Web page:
Today we will run through one way of estimating the intrinsic value of Fervi S.p.A. (BIT:FVI) by projecting its future cash flows and then discounting them to today's value. Our analysis will employ the Discounted Cash Flow (DCF) model. Before you think you won't be able to understand it, just read on! It's actually much less complex than you'd imagine.
Remember though, that there are many ways to estimate a company's value, and a DCF is just one method. Anyone interested in learning a bit more about intrinsic value should have a read of the Simply Wall St analysis model.
We use what is known as a 2-stage model, which simply means we have two different periods of growth rates for the company's cash flows. Generally the first stage is higher growth, and the second stage is a lower growth phase. In the first stage we need to estimate the cash flows to the business over the next ten years. Where possible we use analyst estimates, but when these aren't available we extrapolate the previous free cash flow (FCF) from the last estimate or reported value. We assume companies with shrinking free cash flow will slow their rate of shrinkage, and that companies with growing free cash flow will see their growth rate slow, over this period. We do this to reflect that growth tends to slow more in the early years than it does in later years.
A DCF is all about the idea that a dollar in the future is less valuable than a dollar today, and so the sum of these future cash flows is then discounted to today's value:
10-year free cash flow (FCF) estimate
|Levered FCF (€, Millions)||€2.85m||€3.77m||€3.78m||€3.51m||€3.35m||€3.27m||€3.23m||€3.23m||€3.24m||€3.27m|
|Growth Rate Estimate Source||Analyst x1||Analyst x1||Analyst x1||Analyst x1||Est @ -4.33%||Est @ -2.45%||Est @ -1.13%||Est @ -0.21%||Est @ 0.44%||Est @ 0.89%|
|Present Value (€, Millions) Discounted @ 14%||€2.5||€2.9||€2.6||€2.1||€1.8||€1.5||€1.3||€1.2||€1.0||€0.9|
("Est" = FCF growth rate estimated by Simply Wall St)
Present Value of 10-year Cash Flow (PVCF) = €17m
We now need to calculate the Terminal Value, which accounts for all the future cash flows after this ten year period. For a number of reasons a very conservative growth rate is used that cannot exceed that of a country's GDP growth. In this case we have used the 5-year average of the 10-year government bond yield (2.0%) to estimate future growth. In the same way as with the 10-year 'growth' period, we discount future cash flows to today's value, using a cost of equity of 14%.
Terminal Value (TV)= FCF2030 × (1 + g) ÷ (r – g) = €3.3m× (1 + 2.0%) ÷ (14%– 2.0%) = €29m
Present Value of Terminal Value (PVTV)= TV / (1 + r)10= €29m÷ ( 1 + 14%)10= €8.0m
The total value, or equity value, is then the sum of the present value of the future cash flows, which in this case is €25m. The last step is to then divide the equity value by the number of shares outstanding. Relative to the current share price of €10.4, the company appears around fair value at the time of writing. Valuations are imprecise instruments though, rather like a telescope - move a few degrees and end up in a different galaxy. Do keep this in mind.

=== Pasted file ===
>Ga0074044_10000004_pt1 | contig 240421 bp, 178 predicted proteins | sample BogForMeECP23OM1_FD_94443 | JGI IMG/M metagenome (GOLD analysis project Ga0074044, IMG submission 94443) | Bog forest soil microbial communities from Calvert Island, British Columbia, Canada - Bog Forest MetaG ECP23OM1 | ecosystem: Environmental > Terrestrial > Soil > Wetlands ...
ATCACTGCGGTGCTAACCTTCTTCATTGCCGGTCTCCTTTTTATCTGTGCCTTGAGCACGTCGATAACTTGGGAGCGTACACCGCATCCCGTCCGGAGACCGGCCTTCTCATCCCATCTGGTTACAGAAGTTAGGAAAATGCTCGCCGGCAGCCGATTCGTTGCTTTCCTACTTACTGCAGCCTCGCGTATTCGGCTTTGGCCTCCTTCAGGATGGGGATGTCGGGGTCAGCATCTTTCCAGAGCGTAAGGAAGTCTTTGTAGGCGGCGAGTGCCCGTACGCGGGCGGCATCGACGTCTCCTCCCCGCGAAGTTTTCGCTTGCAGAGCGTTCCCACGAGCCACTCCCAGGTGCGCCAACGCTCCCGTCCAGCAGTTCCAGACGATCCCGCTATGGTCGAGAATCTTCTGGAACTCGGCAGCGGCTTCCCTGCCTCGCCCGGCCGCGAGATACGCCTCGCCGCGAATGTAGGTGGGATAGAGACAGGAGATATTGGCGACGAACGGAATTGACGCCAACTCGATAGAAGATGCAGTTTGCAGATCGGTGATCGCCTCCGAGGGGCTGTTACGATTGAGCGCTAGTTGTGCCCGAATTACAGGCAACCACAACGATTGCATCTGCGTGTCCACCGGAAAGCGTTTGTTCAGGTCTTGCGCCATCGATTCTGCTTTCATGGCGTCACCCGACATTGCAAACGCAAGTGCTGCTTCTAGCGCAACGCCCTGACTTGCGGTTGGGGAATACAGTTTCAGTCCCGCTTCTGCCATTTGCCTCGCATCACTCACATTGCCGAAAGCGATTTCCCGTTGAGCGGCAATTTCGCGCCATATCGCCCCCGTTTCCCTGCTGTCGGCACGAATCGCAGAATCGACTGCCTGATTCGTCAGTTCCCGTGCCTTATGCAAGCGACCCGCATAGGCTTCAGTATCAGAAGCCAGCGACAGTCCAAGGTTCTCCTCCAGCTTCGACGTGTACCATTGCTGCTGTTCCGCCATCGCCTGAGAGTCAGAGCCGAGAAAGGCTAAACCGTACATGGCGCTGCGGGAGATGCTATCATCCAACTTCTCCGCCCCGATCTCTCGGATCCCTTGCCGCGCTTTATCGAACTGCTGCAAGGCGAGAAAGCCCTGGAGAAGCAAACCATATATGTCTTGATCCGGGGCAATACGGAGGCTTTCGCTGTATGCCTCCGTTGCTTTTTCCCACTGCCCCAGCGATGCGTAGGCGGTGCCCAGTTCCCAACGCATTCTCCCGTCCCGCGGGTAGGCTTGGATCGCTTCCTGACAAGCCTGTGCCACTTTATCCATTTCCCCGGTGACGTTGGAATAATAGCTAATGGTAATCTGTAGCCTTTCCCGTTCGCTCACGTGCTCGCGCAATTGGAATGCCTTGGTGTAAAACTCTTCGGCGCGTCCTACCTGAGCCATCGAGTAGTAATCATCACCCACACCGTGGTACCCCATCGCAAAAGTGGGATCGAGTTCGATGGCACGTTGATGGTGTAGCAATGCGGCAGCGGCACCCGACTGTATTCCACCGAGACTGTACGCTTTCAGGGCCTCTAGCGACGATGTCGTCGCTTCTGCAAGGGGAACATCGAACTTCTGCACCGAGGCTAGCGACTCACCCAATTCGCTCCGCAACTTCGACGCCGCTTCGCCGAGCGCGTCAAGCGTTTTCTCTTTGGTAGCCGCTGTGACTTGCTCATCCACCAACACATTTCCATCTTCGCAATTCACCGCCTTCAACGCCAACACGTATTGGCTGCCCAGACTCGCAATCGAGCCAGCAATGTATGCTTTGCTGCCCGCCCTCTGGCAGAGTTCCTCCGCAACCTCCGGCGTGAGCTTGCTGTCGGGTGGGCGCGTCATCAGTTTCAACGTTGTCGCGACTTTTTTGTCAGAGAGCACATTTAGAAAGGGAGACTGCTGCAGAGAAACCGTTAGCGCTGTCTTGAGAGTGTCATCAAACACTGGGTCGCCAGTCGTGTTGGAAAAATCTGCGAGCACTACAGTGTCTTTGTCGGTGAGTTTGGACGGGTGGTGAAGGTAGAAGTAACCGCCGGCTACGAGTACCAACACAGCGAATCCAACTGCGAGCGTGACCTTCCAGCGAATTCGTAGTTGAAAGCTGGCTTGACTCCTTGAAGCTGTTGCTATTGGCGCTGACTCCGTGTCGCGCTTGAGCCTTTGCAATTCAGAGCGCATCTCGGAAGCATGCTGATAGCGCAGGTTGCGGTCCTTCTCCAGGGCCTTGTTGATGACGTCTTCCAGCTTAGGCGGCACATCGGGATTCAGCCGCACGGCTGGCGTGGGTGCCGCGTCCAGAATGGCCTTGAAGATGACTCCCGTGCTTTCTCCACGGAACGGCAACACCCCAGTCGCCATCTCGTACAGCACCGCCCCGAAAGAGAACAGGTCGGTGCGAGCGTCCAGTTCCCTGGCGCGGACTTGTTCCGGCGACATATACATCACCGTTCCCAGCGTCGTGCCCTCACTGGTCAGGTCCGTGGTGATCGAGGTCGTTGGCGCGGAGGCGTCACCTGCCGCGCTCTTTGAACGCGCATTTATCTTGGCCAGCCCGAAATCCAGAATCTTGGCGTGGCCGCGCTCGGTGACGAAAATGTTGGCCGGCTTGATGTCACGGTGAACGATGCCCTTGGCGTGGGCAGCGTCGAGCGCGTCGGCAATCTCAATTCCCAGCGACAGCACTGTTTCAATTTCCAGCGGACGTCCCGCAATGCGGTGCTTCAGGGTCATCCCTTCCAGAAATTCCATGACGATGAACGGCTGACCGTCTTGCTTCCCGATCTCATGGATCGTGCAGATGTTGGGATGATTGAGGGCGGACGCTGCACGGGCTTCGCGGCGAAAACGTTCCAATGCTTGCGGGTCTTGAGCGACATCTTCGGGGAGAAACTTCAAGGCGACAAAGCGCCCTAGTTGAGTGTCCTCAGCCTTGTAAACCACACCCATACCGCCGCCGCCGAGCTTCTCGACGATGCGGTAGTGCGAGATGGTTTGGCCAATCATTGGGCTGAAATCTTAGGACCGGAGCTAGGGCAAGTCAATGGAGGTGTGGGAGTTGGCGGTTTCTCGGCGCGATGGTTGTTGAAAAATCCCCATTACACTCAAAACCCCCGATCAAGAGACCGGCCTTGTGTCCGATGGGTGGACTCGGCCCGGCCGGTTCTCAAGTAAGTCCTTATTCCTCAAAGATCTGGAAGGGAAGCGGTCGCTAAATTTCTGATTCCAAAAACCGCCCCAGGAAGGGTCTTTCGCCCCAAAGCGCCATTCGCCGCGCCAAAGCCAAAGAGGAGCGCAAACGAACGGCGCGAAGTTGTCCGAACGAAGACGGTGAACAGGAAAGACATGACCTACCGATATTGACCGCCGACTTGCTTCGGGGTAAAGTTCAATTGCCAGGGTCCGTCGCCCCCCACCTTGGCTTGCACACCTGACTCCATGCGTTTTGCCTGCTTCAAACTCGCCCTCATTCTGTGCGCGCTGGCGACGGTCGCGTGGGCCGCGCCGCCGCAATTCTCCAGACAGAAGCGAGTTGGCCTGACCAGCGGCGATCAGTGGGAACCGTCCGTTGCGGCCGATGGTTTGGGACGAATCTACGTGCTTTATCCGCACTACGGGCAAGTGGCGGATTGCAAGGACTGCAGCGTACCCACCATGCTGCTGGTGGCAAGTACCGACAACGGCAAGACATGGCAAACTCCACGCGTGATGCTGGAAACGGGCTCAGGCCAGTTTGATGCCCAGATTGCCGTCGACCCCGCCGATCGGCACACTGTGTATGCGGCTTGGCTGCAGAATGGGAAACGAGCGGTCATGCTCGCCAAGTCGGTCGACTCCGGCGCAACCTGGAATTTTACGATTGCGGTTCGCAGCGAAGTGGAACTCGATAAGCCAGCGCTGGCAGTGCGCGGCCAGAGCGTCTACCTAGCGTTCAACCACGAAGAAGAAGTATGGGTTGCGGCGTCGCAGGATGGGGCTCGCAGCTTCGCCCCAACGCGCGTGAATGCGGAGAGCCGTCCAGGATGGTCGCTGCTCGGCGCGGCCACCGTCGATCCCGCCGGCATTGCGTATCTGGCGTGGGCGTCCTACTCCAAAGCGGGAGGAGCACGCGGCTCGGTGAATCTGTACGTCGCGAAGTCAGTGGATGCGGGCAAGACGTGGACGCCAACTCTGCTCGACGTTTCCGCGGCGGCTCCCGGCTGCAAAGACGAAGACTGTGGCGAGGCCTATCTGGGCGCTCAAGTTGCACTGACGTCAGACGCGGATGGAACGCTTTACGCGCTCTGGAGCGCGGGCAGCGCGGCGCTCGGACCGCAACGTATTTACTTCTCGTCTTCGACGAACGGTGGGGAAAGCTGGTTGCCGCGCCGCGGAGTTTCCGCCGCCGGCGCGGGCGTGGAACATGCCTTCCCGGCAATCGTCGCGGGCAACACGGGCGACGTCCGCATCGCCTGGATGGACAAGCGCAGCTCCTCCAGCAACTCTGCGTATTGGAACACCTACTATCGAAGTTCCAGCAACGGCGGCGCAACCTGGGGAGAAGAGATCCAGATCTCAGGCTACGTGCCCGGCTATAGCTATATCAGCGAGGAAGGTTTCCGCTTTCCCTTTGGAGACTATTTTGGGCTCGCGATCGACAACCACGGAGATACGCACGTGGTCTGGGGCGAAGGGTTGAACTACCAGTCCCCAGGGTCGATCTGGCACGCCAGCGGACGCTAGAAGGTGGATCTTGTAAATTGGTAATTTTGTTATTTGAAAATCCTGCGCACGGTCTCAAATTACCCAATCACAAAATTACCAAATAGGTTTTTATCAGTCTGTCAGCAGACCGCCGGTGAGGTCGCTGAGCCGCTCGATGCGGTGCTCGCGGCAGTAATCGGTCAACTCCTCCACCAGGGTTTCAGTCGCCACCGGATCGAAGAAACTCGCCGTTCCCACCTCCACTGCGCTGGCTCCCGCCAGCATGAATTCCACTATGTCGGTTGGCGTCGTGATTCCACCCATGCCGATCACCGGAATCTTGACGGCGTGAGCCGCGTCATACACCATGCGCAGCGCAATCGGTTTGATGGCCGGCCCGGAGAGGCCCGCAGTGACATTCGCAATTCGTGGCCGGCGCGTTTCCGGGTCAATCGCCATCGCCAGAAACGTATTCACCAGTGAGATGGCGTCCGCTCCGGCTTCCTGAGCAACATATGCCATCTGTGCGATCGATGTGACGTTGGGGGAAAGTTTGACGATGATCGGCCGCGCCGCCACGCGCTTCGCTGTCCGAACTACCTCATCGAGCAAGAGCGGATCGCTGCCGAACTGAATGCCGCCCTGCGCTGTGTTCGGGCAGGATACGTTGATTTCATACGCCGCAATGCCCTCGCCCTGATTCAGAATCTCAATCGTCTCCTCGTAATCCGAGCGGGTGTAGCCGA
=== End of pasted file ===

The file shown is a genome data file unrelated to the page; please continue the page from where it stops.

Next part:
The calculation above is very dependent on two assumptions. The first is the discount rate and the other is the cash flows. You don't have to agree with these inputs, I recommend redoing the calculations yourself and playing with them. The DCF also does not consider the possible cyclicality of an industry, or a company's future capital requirements, so it does not give a full picture of a company's potential performance. Given that we are looking at Fervi as potential shareholders, the cost of equity is used as the discount rate, rather than the cost of capital (or weighted average cost of capital, WACC) which accounts for debt. In this calculation we've used 14%, which is based on a levered beta of 1.157. Beta is a measure of a stock's volatility, compared to the market as a whole. We get our beta from the industry average beta of globally comparable companies, with an imposed limit between 0.8 and 2.0, which is a reasonable range for a stable business.
Although the valuation of a company is important, it ideally won't be the sole piece of analysis you scrutinize for a company. DCF models are not the be-all and end-all of investment valuation. Rather it should be seen as a guide to "what assumptions need to be true for this stock to be under/overvalued?" If a company grows at a different rate, or if its cost of equity or risk free rate changes sharply, the output can look very different. For Fervi, there are three essential items you should look at:
- Risks: Every company has them, and we've spotted 2 warning signs for Fervi you should know about.
- Future Earnings: How does FVI's growth rate compare to its peers and the wider market? Dig deeper into the analyst consensus number for the upcoming years by interacting with our free analyst growth expectation chart.
- Other High Quality Alternatives: Do you like a good all-rounder? Explore our interactive list of high quality stocks to get an idea of what else is out there you may be missing!
PS. Simply Wall St updates its DCF calculation for every Italian stock every day, so if you want to find the intrinsic value of any other stock just search here.
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This article by Simply Wall St is general in nature. It does not constitute a recommendation to buy or sell any stock, and does not take account of your objectives, or your financial situation. We aim to bring you long-term focused analysis driven by fundamental data. Note that our analysis may not factor in the latest price-sensitive company announcements or qualitative material. Simply Wall St has no position in any stocks mentioned.
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